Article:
Coronavirus: Clark County sees decline in cases for second week

Patricia Hart, a registered nurse, gives a COVID vaccine shot  at the Clark County Combined Health District's vaccine center on Leffel Lane. BILL LACKEY/STAFF
Caption
Patricia Hart, a registered nurse, gives a COVID vaccine shot at the Clark County Combined Health District's vaccine center on Leffel Lane. BILL LACKEY/STAFF

Credit: Bill Lackey

Credit: Bill Lackey

Clark County has witnessed a decline in weekly COVID-19 cases for two weeks in a row with 395 confirmed cases this week.

Last week, 467 cases of the virus were reported. As of Friday afternoon, 18,606 cases have been reported in Clark County since the pandemic’s start, according to the Ohio Department of Health.

Clark County Combined Health District health commissioner Charles Patterson said that health officials are approaching the point where they can officially say the county has reached its delta variant peak, but the next few weeks will tell.

“That doesn’t mean run around without your masks on… it means the stuff we’ve been doing is working,” he said. He pointed to area schools using face masks during the day and the subsequent 75% drop in quarantines.

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Patterson updated the community on the state of the coronavirus in Clark County during his weekly livestream.

“We need to continue to be very careful,” Patterson said.

The health commissioner noted that hospitalizations for COVID-19 have not been in decline. As of the beginning of the pandemic, 604 COVID-19 hospitalizations have been reported in the county. Patterson also said that statewide, hospitals have been at their busiest in terms of children with COVID-19 requiring hospitalization.

In Clark County, 334 COVID-19 deaths have been reported.

“Those are more than statistics,” Patterson said. “Those are real people who have real meaning to us.”

This week, Lt. Brian Aller -- commander for the Springfield post of the Ohio State Highway Patrol -- passed away after being hospitalized with COVID-19. Denise Williams, who is the president of the local chapter of the NAACP and who was co-host to Patterson’s livestream, shared her condolences for the passing of Aller.

Williams also encouraged viewers to get vaccinated against the virus.

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“So many have died around me, personally,” she said.

As of Friday afternoon, roughly 45.1% of Clark County’s population has completed the vaccine series, according to ODH. Patterson added that 52.3% of the eligible population in Clark County (those 12 years of age and older) has been vaccinated, and a total of 729 people got third or booster doses this week.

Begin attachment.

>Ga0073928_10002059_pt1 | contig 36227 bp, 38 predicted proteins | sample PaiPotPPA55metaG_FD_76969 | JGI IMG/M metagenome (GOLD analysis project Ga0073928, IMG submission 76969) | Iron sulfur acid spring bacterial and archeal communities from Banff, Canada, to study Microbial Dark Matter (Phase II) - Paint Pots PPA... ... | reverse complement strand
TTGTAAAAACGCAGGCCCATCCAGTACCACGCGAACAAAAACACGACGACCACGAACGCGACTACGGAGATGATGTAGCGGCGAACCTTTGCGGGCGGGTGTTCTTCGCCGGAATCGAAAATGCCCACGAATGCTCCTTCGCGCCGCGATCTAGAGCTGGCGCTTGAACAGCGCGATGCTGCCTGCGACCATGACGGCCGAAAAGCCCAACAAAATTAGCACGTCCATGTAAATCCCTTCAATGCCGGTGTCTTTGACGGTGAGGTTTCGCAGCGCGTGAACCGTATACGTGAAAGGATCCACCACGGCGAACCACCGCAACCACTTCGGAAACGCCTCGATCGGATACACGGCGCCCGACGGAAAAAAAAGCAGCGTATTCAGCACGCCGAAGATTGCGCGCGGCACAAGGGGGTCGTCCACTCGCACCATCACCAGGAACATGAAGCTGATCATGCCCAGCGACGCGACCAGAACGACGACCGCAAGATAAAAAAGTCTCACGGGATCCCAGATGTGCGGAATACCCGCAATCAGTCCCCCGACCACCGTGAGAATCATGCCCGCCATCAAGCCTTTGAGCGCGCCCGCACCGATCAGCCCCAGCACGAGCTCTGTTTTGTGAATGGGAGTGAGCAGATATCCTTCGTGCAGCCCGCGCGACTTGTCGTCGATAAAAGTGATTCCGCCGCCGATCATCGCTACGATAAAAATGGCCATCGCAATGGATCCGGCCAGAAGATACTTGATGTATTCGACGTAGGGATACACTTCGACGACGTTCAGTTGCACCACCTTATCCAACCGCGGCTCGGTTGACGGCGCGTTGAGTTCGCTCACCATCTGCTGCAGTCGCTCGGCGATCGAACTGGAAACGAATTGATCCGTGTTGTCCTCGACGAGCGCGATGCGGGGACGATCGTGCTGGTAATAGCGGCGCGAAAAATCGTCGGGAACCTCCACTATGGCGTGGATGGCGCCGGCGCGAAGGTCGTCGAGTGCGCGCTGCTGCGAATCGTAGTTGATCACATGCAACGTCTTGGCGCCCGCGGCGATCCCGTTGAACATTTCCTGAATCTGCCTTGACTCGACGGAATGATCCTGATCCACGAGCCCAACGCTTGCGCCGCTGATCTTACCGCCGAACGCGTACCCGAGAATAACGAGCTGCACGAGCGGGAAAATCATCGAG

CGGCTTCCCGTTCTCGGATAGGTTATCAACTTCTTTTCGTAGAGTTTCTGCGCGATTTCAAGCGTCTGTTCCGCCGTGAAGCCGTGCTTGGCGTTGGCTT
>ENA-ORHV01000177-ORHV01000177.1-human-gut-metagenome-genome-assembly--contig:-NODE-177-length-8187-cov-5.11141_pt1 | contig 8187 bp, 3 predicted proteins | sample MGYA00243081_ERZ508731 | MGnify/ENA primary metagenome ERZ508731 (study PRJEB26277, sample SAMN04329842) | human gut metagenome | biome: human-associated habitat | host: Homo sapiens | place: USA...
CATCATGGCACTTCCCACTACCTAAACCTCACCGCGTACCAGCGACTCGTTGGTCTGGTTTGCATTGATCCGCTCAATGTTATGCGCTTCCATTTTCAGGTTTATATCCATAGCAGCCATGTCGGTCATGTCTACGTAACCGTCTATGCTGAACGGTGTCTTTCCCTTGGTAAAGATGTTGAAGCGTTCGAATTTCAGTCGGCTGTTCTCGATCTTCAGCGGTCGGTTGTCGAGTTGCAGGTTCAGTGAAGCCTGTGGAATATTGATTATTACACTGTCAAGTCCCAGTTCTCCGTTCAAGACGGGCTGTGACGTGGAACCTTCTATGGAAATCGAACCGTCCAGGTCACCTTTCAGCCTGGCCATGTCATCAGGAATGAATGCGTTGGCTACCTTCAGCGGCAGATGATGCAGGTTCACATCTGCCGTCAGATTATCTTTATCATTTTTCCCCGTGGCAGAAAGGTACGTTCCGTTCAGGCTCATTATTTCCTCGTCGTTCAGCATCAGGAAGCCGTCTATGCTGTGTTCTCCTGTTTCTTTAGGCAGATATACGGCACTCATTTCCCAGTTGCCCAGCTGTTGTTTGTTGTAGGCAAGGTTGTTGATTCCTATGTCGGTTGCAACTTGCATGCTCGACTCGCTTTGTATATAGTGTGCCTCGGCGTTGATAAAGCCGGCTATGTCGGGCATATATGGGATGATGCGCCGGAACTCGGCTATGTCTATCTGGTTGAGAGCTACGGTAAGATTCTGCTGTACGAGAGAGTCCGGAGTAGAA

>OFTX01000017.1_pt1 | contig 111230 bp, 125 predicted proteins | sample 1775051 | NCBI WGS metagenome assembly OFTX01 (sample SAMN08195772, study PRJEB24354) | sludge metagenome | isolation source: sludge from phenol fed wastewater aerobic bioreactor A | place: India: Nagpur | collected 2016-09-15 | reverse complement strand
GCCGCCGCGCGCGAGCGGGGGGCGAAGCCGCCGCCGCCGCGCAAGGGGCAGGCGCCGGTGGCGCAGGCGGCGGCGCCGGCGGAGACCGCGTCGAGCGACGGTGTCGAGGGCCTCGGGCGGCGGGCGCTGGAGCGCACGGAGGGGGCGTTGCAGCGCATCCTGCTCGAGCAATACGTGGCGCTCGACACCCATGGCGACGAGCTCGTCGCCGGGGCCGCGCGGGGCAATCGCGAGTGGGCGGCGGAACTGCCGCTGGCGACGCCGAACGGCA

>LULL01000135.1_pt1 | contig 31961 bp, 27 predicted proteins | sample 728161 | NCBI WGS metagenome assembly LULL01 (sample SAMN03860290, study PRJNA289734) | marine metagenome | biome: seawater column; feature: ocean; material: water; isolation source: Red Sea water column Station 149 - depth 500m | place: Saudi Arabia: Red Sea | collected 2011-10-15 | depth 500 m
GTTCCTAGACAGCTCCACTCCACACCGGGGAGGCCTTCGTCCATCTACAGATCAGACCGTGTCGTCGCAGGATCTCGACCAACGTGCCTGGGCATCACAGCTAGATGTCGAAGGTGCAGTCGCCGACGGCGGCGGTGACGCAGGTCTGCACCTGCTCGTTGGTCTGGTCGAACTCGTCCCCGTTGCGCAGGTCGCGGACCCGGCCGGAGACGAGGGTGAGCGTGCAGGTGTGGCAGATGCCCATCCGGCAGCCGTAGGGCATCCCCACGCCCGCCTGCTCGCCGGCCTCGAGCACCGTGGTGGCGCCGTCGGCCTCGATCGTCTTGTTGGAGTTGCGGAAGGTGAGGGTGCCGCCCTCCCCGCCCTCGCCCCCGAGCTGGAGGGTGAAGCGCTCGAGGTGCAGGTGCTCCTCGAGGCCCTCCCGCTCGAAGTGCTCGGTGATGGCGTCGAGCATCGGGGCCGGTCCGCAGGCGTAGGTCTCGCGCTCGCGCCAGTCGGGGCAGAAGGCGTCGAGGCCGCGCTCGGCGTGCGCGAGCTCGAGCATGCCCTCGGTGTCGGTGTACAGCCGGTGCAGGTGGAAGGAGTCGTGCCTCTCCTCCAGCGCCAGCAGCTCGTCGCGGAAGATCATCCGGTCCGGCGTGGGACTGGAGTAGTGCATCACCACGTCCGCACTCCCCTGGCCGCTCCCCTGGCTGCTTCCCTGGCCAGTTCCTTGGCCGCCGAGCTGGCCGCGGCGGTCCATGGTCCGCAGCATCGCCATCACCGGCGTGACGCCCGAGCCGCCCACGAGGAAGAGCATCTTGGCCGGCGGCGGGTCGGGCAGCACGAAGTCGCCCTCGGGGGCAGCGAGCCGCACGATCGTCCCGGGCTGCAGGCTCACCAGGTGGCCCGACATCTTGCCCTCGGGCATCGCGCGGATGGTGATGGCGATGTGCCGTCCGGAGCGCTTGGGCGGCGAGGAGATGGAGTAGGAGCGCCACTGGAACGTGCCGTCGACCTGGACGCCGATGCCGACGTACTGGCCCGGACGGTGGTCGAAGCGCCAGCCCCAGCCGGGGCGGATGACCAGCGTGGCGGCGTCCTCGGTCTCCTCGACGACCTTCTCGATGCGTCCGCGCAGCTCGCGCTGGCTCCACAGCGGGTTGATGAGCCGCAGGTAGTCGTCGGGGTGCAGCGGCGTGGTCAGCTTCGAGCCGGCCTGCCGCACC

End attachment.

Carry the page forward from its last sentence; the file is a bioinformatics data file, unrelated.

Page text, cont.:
Boosters are available by appointment only for eligible people. A pool of fully-vaccinated people who received the Pfizer vaccine series are eligible for a booster dose. They include:

  • People 65 years and older and residents in long-term care settings should receive a booster shot of Pfizer COVID-19 vaccine at least six months after their primary Pfizer-BioNTech/Comirnaty series.
  • People ages 50 to 64 with certain underlying medical conditions should receive a booster shot of Pfizer COVID-19 vaccine at least six months after their primary Pfizer-BioNTech/Comirnaty series.
  • People ages 18 to 49 who are at high risk for severe COVID-19 due to certain underlying medical conditions may receive a booster shot of Pfizer COVID-19 vaccine at least six months after their primary Pfizer series, based on their individual benefits and risks.
  • People ages 18-64 who are at increased risk for COVID-19 exposure and transmission because of occupational or institutional setting may receive a booster shot of Pfizer’s COVID-19 vaccine at least six months after their Pfizer-BioNTech/Comirnaty primary series, based on their individual benefits and risks. Underlying conditions include the following: underlying health conditions including: cancer, asthma, HIV infection, liver disease, high blood pressure, cardiomyopathies or a heart condition.
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The booster serves as another dose of a vaccine that is given to someone who initially built enough protection after receiving a vaccine. However, that protection decreases over time, and the additional dose of the vaccine boosts a person’s immune system, better equipping it to fight off a virus, according to the CDC. The U.S. Food and Drug Administration (FDA) amended the emergency use authorization for the Pfizer COVID-19 vaccine this month to allow for use of a single booster dose, to be administered six months or longer after completion of the primary vaccine series (two doses)

Individuals who have previously received the one-dose Johnson & Johnson COVID-19 vaccine or the two-dose Moderna vaccine are not yet eligible to receive a booster dose.

The CCCHD COVID-19 Vaccination Center at 110 W. Leffel Lane in Springfield is open from 9 a.m. to 5 p.m. Monday, Wednesday and Friday; and from 1 to 7 p.m. on Tuesday and Thursday. Those seeking a booster dose can call 937-717-2439 to schedule an appointment.


By the Numbers:

45.1: Percentage of Clark County residents who have completed the COVID-19 vaccine series

18,606: Total number of coronavirus cases reported in Clark County

334: Total number of coronavirus-related deaths in Clark County

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